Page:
Research Article: Brain Delivery of Multifunctional Dendrimer Protein Bioconjugates

Date Published: February 23, 2018

Publisher: John Wiley and Sons Inc.

Author(s): Pierpaolo Moscariello, David Y. W. Ng, Malin Jansen, Tanja Weil, Heiko J. Luhmann, Jana Hedrich.

http://doi.org/10.1002/advs.201700897

Abstract

Neurological disorders are undoubtedly among the most alarming diseases humans might face. In treatment of neurological disorders, the blood‐brain barrier (BBB) is a challenging obstacle preventing drug penetration into the brain. Advances in dendrimer chemistry for central nervous system (CNS) treatments are presented here. A poly(amido)amine (PAMAM) dendrimer bioconjugate with a streptavidin adapter for the attachment of dendrons or any biotinylated drug is constructed. In vitro studies on porcine or murine models and in vivo mouse studies are performed and reveal the permeation of dendronized streptavidin (DSA) into the CNS. The bioconjugate is taken up mainly by the caveolae pathway and transported across the BBB via transcytosis escaping from lysosomes. After transcytosis DSA are delivered to astrocytes and neurons. Furthermore, DSA offer high biocompatibility in vitro and in vivo. In summary, a new strategy for implementing therapeutic PAMAM function as well as drug delivery in neuropathology is presented here.

Partial Text

Neurological diseases are a growing challenge in health care since, with prolonged aging, the number of patients will increase, with consequent high social impact due to severe morbidity and mortality.1 Although the scientific achievements are constantly providing possible therapeutic molecules,2 adequate treatments are still an unmet medical need, because systemically administered drugs are often ineffective due to a well‐known biological obstacle: the blood‐brain barrier (BBB). The BBB consists of brain capillary endothelial cells, pericytes, astrocytes, and neurons all referred to as the neurovascular unit (NVU).3 It represents a multicellular interface separating bloodstream and brain parenchyma, maintaining a constant homeostatic brain environment. After intravenous injection, only some lipophilic molecules penetrate to the brain parenchyma in therapeutically relevant concentrations, and 98% of neuroactive drugs cannot pass the BBB.4 Currently, therapeutics can be delivered to the central nervous system (CNS) via several ways. Either the drug can circumvent the BBB after systemic administration or it has to be applied by invasive methods involving a high risk of severe side effects.5 Possible approaches are, for example, opening of the tight junctions by osmotic disruption6 or ultrasound7 and direct intracerebral infusion or implantation.8 In rare cases, such as traumatic brain injury or cancer, the pathological mechanisms by themselves, affecting BBB integrity, might offer the possibility to access the CNS.9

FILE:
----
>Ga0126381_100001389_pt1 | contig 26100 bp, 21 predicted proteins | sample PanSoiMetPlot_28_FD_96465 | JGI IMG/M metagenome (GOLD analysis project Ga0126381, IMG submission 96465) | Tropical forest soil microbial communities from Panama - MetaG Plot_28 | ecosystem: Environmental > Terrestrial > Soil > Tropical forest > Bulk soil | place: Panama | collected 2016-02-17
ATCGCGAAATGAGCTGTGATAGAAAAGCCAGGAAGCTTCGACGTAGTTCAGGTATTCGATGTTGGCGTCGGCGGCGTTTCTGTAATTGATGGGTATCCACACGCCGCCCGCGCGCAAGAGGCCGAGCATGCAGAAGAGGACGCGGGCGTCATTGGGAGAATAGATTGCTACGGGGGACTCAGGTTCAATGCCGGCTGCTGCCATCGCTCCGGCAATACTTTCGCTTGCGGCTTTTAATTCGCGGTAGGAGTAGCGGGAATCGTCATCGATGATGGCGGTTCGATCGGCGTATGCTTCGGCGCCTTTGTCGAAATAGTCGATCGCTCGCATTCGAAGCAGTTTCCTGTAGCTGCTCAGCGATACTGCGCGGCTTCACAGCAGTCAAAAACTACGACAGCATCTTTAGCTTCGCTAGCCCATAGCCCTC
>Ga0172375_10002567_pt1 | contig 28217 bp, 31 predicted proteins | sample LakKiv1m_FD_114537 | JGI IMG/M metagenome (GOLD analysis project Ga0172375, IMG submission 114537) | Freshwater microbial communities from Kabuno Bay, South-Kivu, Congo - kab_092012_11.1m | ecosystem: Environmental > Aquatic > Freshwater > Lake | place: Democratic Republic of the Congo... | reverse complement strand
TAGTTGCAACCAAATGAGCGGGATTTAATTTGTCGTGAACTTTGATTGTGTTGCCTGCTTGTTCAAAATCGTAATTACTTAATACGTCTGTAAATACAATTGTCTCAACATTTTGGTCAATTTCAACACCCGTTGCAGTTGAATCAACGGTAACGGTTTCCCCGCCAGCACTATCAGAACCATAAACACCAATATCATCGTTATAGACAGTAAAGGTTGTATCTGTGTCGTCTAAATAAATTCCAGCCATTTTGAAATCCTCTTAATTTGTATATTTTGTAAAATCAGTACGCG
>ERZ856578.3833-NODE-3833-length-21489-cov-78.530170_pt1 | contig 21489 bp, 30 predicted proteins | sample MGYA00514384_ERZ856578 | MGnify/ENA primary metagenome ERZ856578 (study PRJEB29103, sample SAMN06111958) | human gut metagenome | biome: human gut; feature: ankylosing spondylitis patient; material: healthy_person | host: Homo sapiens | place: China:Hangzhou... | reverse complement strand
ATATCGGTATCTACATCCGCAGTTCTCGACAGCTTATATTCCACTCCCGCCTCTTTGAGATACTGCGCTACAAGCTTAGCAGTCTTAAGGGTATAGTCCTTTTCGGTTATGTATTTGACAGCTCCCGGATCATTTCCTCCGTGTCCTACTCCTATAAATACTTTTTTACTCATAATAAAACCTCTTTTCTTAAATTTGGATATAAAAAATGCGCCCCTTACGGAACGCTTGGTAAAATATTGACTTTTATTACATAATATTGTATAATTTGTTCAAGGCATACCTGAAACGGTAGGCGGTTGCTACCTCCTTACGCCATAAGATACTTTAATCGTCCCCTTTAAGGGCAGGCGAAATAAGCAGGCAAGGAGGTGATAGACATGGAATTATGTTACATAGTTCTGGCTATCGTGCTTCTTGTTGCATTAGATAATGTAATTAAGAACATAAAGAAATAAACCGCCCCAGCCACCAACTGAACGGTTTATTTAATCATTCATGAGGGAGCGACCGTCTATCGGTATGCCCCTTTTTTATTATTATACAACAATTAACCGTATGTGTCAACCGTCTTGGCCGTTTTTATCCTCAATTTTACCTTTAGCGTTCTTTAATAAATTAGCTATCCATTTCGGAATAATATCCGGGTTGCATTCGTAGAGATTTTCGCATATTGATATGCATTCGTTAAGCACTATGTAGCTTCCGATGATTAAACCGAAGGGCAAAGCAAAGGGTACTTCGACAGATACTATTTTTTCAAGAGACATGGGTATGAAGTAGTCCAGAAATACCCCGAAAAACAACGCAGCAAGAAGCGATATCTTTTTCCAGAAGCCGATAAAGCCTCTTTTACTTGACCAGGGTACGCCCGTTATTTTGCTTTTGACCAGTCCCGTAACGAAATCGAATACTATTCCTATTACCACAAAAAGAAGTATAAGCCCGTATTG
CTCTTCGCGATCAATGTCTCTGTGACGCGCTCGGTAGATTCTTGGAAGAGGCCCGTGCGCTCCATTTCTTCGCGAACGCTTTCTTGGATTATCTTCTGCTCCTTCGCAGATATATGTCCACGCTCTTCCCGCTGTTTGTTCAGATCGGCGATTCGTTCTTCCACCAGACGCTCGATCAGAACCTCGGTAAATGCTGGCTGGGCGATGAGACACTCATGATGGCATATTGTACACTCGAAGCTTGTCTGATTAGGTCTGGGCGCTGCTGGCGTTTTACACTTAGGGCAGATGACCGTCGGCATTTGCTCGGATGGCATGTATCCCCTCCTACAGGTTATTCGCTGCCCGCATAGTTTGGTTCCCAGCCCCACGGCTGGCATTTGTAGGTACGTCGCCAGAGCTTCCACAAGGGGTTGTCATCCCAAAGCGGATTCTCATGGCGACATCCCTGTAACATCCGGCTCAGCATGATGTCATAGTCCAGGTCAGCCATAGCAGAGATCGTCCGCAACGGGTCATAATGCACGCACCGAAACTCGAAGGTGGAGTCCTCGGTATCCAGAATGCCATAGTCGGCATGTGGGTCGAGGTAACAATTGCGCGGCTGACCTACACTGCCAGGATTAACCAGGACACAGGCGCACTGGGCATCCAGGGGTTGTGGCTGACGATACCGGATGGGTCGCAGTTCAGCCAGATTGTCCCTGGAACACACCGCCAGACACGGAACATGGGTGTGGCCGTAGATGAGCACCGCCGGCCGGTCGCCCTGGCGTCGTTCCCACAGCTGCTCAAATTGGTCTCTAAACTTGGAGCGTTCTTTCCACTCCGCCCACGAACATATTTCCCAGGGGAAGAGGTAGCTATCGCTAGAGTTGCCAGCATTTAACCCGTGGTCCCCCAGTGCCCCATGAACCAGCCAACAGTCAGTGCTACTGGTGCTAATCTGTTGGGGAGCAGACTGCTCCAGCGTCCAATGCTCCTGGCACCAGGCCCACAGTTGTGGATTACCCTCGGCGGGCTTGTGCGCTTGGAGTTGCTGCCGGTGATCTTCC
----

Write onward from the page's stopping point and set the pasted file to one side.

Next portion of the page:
Combining in vitro and in vivo approaches by using BBB models, NVU cell cultures as well as intravenous injection and analysis on tissue of mice, we demonstrated that DSA (I) are taken up by neurovascular unit cells, (II) are transported from the bloodstream to the brain via transcytosis, (III) are biocompatible for NVU cells, and (IV) do not impair BBB integrity.

Ethical Approval: All experimental procedures were approved by the ethical committee of the “Landesuntersuchungsamt Rheinland‐Pfalz” and the authority “Landesuntersuchungsamt Rheinland‐Pfalz” protocol number: “Aktenzeichen “23 177‐07/G 16‐1‐024.” Principles of laboratory animal care (European, national and international laws) were followed.

The authors declare no conflict of interest.

 

Source:

http://doi.org/10.1002/advs.201700897

 

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